CollectionsMovements
IN THE NEWS

Movements

NEWS
September 22, 1990 | By Judi Sheppard Missett, Special to The Inquirer
A good way to maintain a healthy lifestyle is to combine proper nutrition with regular aerobic exercise three to five times each week. A majority of Americans do one or the other, but not both. Aerobic exercise is any activity that uses the major muscles (quadriceps, hamstrings, deltoids) and is sustained continually for at least 20 minutes. To enhance the cardiorespiratory system, the activity should raise your heart rate to a "training level" of 60 to 90 percent of your maximum heart rate.
ENTERTAINMENT
March 27, 2010 | By David Patrick Stearns INQUIRER MUSIC CRITIC
Few composers so readily lend themselves to immersion experiences as J.S. Bach. In contrast to chronological Beethoven cycles that often feel like a musical diary, Bach's Six Partitas From Clavier-?bung I - played Thursday at the American Philosophical Society by Lithuanian pianist Andrius Zlabys - show one of Western civilization's most artistically inventive minds repeatedly exploring a formal idea. But as much as they also create an unusually satisfying six-pack, they felt somewhat compromised when shoehorned into the single evening presented by the Philadelphia Chamber Music Society.
NEWS
June 8, 1992 | By Peter Dobrin, SPECIAL TO THE INQUIRER
The winds of the orchestra provide a pastoral background for the lark- violin in Ralph Vaughan Williams' The Lark Ascending, played yesterday afternoon by the Concerto Soloists Chamber Orchestra of Philadelphia at the Church of the Holy Trinity on Rittenhouse Square. Flute, oboe, clarinet and horn tended to their solos with an ease and joy that has characterized much of the group's solo playing this year. But while playing without a conductor, as they often do, the Concerto Soloists also achieved something in this, the last concert of the year, that is a rarity for them - a unity of sound and agreement on interpretation throughout the ensemble.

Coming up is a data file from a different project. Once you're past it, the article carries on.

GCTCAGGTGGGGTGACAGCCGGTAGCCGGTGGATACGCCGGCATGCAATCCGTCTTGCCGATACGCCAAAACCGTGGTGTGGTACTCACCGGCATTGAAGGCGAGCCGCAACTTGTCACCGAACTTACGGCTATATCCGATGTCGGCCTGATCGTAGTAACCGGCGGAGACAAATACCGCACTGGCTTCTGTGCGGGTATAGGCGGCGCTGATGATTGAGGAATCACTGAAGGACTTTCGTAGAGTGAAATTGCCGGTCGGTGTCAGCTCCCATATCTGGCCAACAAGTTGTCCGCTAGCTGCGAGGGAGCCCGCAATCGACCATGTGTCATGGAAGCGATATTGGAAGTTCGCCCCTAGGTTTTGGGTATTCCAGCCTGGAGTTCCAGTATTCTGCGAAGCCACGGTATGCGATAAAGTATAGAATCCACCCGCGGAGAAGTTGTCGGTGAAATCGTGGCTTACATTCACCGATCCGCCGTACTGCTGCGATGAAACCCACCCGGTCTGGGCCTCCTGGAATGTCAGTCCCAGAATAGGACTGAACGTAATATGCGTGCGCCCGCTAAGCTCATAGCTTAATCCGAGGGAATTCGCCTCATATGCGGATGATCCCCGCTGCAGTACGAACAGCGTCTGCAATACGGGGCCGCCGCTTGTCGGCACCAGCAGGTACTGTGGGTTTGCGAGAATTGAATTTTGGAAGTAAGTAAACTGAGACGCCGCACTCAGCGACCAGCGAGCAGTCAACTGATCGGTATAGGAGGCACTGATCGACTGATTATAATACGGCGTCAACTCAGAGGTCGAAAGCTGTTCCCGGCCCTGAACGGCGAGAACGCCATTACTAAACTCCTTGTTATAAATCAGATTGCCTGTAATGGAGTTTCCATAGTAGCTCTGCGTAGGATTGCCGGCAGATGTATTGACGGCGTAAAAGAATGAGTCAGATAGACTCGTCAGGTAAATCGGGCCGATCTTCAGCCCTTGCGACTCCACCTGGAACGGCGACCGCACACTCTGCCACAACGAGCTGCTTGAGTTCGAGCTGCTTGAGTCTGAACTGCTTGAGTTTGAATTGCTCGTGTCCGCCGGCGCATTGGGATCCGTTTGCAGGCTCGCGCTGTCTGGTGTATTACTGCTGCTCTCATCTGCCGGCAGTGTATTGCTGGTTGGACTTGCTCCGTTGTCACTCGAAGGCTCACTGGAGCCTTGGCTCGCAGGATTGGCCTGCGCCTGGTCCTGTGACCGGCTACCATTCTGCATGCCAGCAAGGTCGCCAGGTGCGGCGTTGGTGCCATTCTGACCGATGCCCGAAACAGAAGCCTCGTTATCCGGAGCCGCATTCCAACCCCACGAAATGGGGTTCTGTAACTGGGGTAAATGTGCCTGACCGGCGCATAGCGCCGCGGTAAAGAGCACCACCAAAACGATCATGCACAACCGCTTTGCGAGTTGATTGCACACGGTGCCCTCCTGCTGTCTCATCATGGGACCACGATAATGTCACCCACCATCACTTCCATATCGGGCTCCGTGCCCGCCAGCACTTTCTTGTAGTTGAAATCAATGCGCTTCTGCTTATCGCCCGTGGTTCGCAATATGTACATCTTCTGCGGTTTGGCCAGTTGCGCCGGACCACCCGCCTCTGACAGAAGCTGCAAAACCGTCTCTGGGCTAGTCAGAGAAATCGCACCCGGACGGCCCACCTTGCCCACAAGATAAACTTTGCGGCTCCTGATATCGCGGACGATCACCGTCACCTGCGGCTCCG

ENTERTAINMENT
February 15, 2014 | By Jim Rutter, For The Inquirer
BalletX took a chance adding a fourth series to its 2014 lineup: on the weather, on the 4 percent of Americans that even see ballet, and on world premieres by two young choreographers. The gamble paid off. Two pieces by Joshua L. Peugh kicked off the evening Tuesday. Slump playfully mocks gender differences in courting. Men in chinos and shirts strut to mambo music (one spits a handful of feathers!), women in ruffled cocktail dresses stomp their heels and turn away. In meandering movements, men take long, lazy lunges.
NEWS
March 19, 1987 | By Kurt Pfitzer, Special to The Inquirer
Halftime at Archbishop Kennedy High School, and the minds and bodies of 13 girls fused into a synchronized servant of music and meter. As the boys' basketball team headed for the locker room, Kennedy's varsity cheerleading team ran onto the court. There, the girls prepared - as they did at every home basketball game this past season - for the Eastern Pennsylvania Cheerleading Invitational tournament that will be held Saturday at Pennsylvania State University's Ogontz Campus in Abington.
NEWS
July 10, 1995 | by Tom Di Nardo, Daily News Classical Music Writer